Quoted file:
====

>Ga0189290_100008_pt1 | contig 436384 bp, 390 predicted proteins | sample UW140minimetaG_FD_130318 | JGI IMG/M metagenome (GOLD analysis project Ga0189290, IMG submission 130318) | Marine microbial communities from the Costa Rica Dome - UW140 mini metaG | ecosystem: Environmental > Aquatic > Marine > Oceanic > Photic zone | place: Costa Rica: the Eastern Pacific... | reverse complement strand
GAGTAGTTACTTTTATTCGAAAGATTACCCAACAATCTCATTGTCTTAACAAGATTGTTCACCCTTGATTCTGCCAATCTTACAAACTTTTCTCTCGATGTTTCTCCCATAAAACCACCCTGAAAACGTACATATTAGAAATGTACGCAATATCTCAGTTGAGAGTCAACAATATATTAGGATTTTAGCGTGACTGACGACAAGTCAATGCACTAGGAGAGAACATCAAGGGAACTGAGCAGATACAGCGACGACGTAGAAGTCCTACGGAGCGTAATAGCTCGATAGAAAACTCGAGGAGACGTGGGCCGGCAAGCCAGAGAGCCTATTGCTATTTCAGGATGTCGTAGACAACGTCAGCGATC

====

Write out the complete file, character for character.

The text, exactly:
>Ga0189290_100008_pt1 | contig 436384 bp, 390 predicted proteins | sample UW140minimetaG_FD_130318 | JGI IMG/M metagenome (GOLD analysis project Ga0189290, IMG submission 130318) | Marine microbial communities from the Costa Rica Dome - UW140 mini metaG | ecosystem: Environmental > Aquatic > Marine > Oceanic > Photic zone | place: Costa Rica: the Eastern Pacific... | reverse complement strand
GAGTAGTTACTTTTATTCGAAAGATTACCCAACAATCTCATTGTCTTAACAAGATTGTTCACCCTTGATTCTGCCAATCTTACAAACTTTTCTCTCGATGTTTCTCCCATAAAACCACCCTGAAAACGTACATATTAGAAATGTACGCAATATCTCAGTTGAGAGTCAACAATATATTAGGATTTTAGCGTGACTGACGACAAGTCAATGCACTAGGAGAGAACATCAAGGGAACTGAGCAGATACAGCGACGACGTAGAAGTCCTACGGAGCGTAATAGCTCGATAGAAAACTCGAGGAGACGTGGGCCGGCAAGCCAGAGAGCCTATTGCTATTTCAGGATGTCGTAGACAACGTCAGCGATC